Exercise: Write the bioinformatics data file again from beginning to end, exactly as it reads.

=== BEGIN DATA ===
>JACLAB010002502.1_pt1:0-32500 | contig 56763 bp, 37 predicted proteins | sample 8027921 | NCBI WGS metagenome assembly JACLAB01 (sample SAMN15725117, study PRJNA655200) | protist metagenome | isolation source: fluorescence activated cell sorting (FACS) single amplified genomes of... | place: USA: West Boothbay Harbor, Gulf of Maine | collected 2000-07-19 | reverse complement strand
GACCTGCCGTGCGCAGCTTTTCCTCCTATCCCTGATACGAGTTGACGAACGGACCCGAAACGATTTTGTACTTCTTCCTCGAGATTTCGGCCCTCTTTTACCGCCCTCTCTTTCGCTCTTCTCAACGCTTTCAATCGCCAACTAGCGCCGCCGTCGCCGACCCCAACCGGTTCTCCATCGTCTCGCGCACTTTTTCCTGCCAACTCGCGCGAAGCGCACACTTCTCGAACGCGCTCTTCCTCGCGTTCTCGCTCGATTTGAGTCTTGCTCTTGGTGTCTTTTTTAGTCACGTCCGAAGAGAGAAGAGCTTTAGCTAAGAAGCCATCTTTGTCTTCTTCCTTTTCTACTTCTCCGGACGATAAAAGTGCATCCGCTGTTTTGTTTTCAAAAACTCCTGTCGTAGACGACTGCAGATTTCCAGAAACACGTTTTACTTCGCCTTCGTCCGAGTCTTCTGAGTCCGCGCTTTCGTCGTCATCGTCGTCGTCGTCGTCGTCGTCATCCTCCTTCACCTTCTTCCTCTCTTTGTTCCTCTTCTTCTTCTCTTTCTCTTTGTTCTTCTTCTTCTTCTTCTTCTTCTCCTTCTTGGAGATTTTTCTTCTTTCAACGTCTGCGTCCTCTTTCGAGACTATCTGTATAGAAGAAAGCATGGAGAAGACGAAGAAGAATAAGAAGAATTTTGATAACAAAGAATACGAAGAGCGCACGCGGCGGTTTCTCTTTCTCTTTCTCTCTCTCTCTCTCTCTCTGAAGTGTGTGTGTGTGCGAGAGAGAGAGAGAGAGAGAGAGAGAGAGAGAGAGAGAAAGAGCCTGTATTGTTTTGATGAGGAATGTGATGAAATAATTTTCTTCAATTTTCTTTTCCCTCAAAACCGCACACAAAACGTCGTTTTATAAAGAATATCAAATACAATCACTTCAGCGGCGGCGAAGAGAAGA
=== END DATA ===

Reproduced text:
>JACLAB010002502.1_pt1:0-32500 | contig 56763 bp, 37 predicted proteins | sample 8027921 | NCBI WGS metagenome assembly JACLAB01 (sample SAMN15725117, study PRJNA655200) | protist metagenome | isolation source: fluorescence activated cell sorting (FACS) single amplified genomes of... | place: USA: West Boothbay Harbor, Gulf of Maine | collected 2000-07-19 | reverse complement strand
GACCTGCCGTGCGCAGCTTTTCCTCCTATCCCTGATACGAGTTGACGAACGGACCCGAAACGATTTTGTACTTCTTCCTCGAGATTTCGGCCCTCTTTTACCGCCCTCTCTTTCGCTCTTCTCAACGCTTTCAATCGCCAACTAGCGCCGCCGTCGCCGACCCCAACCGGTTCTCCATCGTCTCGCGCACTTTTTCCTGCCAACTCGCGCGAAGCGCACACTTCTCGAACGCGCTCTTCCTCGCGTTCTCGCTCGATTTGAGTCTTGCTCTTGGTGTCTTTTTTAGTCACGTCCGAAGAGAGAAGAGCTTTAGCTAAGAAGCCATCTTTGTCTTCTTCCTTTTCTACTTCTCCGGACGATAAAAGTGCATCCGCTGTTTTGTTTTCAAAAACTCCTGTCGTAGACGACTGCAGATTTCCAGAAACACGTTTTACTTCGCCTTCGTCCGAGTCTTCTGAGTCCGCGCTTTCGTCGTCATCGTCGTCGTCGTCGTCGTCGTCATCCTCCTTCACCTTCTTCCTCTCTTTGTTCCTCTTCTTCTTCTCTTTCTCTTTGTTCTTCTTCTTCTTCTTCTTCTTCTCCTTCTTGGAGATTTTTCTTCTTTCAACGTCTGCGTCCTCTTTCGAGACTATCTGTATAGAAGAAAGCATGGAGAAGACGAAGAAGAATAAGAAGAATTTTGATAACAAAGAATACGAAGAGCGCACGCGGCGGTTTCTCTTTCTCTTTCTCTCTCTCTCTCTCTCTCTGAAGTGTGTGTGTGTGCGAGAGAGAGAGAGAGAGAGAGAGAGAGAGAGAGAGAGAAAGAGCCTGTATTGTTTTGATGAGGAATGTGATGAAATAATTTTCTTCAATTTTCTTTTCCCTCAAAACCGCACACAAAACGTCGTTTTATAAAGAATATCAAATACAATCACTTCAGCGGCGGCGAAGAGAAGA